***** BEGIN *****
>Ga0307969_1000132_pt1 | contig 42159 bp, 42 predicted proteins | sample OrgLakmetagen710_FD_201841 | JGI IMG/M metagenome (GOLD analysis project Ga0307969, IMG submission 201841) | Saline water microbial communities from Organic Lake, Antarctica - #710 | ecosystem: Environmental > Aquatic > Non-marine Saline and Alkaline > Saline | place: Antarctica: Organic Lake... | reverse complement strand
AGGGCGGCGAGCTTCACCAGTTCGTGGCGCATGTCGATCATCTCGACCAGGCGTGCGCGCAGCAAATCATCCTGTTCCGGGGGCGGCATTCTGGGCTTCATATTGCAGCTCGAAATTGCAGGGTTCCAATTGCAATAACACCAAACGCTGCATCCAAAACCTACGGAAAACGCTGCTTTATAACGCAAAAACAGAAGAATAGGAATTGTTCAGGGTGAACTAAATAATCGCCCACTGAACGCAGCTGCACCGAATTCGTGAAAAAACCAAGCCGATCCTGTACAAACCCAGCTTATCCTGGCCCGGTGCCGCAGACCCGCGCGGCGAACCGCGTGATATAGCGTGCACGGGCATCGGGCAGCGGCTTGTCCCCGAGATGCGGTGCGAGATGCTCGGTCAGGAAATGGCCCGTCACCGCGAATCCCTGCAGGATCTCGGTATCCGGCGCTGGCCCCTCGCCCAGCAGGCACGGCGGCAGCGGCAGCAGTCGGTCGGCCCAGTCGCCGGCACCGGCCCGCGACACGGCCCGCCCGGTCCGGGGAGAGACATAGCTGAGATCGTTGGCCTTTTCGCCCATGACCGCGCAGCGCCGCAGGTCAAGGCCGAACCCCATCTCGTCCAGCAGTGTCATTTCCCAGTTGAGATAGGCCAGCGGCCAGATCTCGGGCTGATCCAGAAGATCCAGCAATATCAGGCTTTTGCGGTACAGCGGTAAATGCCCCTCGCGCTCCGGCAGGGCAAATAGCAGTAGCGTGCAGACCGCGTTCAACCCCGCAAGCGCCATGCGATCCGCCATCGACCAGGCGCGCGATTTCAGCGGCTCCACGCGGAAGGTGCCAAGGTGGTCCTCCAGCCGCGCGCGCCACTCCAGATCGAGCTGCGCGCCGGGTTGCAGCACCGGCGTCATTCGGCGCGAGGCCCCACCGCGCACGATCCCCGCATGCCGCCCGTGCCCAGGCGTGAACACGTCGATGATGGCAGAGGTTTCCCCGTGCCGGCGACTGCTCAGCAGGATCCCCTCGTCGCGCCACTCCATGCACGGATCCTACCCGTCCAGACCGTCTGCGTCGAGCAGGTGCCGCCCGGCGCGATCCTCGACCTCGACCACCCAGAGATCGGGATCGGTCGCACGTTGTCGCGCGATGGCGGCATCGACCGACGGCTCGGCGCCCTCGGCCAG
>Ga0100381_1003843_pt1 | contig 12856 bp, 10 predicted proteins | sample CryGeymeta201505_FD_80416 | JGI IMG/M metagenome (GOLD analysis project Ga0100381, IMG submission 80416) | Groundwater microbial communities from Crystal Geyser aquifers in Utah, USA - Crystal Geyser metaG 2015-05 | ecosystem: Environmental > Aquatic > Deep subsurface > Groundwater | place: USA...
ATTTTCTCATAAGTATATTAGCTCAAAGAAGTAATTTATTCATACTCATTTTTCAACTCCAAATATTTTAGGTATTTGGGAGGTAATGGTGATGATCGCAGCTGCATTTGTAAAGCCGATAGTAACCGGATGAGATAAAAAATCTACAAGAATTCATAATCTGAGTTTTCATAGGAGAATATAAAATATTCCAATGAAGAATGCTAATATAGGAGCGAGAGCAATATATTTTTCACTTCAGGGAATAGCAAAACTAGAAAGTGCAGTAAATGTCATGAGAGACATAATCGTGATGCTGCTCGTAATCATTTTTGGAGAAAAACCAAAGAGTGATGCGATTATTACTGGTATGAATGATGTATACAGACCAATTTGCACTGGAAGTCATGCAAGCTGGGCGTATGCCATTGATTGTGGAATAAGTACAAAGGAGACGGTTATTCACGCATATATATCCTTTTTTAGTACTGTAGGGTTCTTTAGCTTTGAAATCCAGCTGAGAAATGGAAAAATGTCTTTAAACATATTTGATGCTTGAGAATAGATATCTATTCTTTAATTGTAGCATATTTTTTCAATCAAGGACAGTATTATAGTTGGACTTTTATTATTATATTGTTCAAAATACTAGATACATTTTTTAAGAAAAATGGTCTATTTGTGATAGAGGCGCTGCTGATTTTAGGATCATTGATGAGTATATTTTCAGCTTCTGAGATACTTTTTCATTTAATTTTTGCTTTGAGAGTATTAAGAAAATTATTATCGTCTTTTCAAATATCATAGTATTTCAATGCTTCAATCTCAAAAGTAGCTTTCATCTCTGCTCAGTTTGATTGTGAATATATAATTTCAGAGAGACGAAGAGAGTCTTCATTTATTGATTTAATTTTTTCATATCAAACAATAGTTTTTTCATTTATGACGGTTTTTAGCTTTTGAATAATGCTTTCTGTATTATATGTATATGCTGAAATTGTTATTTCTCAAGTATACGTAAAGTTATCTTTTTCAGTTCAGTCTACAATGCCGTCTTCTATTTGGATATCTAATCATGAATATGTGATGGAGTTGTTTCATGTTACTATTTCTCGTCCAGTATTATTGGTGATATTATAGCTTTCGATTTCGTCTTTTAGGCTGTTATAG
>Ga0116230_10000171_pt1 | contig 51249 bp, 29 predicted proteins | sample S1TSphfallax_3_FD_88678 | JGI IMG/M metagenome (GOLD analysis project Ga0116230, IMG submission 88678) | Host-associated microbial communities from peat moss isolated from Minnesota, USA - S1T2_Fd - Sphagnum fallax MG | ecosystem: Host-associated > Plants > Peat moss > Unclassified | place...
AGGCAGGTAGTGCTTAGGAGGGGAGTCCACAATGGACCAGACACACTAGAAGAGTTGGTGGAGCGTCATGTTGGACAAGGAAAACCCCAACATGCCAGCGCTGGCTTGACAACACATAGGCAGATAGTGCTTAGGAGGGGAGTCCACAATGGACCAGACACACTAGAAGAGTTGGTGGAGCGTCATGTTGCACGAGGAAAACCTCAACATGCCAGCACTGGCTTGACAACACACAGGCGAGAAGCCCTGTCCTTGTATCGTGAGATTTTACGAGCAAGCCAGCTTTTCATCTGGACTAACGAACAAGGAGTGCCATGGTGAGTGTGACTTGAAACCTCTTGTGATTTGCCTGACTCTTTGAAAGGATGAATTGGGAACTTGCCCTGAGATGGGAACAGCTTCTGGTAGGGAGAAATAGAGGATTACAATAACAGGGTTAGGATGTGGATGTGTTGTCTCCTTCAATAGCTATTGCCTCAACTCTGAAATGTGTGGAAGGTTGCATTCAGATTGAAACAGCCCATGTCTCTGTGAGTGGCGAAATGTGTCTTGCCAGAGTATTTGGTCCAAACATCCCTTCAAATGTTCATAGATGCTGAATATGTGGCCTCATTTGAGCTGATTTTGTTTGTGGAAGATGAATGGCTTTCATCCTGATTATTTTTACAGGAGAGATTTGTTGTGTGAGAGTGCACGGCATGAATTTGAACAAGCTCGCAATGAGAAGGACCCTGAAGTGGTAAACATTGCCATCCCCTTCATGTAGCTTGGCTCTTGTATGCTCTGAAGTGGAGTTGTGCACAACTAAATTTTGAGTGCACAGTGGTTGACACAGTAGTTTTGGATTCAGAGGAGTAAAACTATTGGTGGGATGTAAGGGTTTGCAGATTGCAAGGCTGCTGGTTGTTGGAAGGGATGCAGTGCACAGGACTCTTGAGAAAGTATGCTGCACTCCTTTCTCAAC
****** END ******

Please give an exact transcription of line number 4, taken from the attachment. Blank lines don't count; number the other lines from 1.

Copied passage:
ATTTTCTCATAAGTATATTAGCTCAAAGAAGTAATTTATTCATACTCATTTTTCAACTCCAAATATTTTAGGTATTTGGGAGGTAATGGTGATGATCGCAGCTGCATTTGTAAAGCCGATAGTAACCGGATGAGATAAAAAATCTACAAGAATTCATAATCTGAGTTTTCATAGGAGAATATAAAATATTCCAATGAAGAATGCTAATATAGGAGCGAGAGCAATATATTTTTCACTTCAGGGAATAGCAAAACTAGAAAGTGCAGTAAATGTCATGAGAGACATAATCGTGATGCTGCTCGTAATCATTTTTGGAGAAAAACCAAAGAGTGATGCGATTATTACTGGTATGAATGATGTATACAGACCAATTTGCACTGGAAGTCATGCAAGCTGGGCGTATGCCATTGATTGTGGAATAAGTACAAAGGAGACGGTTATTCACGCATATATATCCTTTTTTAGTACTGTAGGGTTCTTTAGCTTTGAAATCCAGCTGAGAAATGGAAAAATGTCTTTAAACATATTTGATGCTTGAGAATAGATATCTATTCTTTAATTGTAGCATATTTTTTCAATCAAGGACAGTATTATAGTTGGACTTTTATTATTATATTGTTCAAAATACTAGATACATTTTTTAAGAAAAATGGTCTATTTGTGATAGAGGCGCTGCTGATTTTAGGATCATTGATGAGTATATTTTCAGCTTCTGAGATACTTTTTCATTTAATTTTTGCTTTGAGAGTATTAAGAAAATTATTATCGTCTTTTCAAATATCATAGTATTTCAATGCTTCAATCTCAAAAGTAGCTTTCATCTCTGCTCAGTTTGATTGTGAATATATAATTTCAGAGAGACGAAGAGAGTCTTCATTTATTGATTTAATTTTTTCATATCAAACAATAGTTTTTTCATTTATGACGGTTTTTAGCTTTTGAATAATGCTTTCTGTATTATATGTATATGCTGAAATTGTTATTTCTCAAGTATACGTAAAGTTATCTTTTTCAGTTCAGTCTACAATGCCGTCTTCTATTTGGATATCTAATCATGAATATGTGATGGAGTTGTTTCATGTTACTATTTCTCGTCCAGTATTATTGGTGATATTATAGCTTTCGATTTCGTCTTTTAGGCTGTTATAG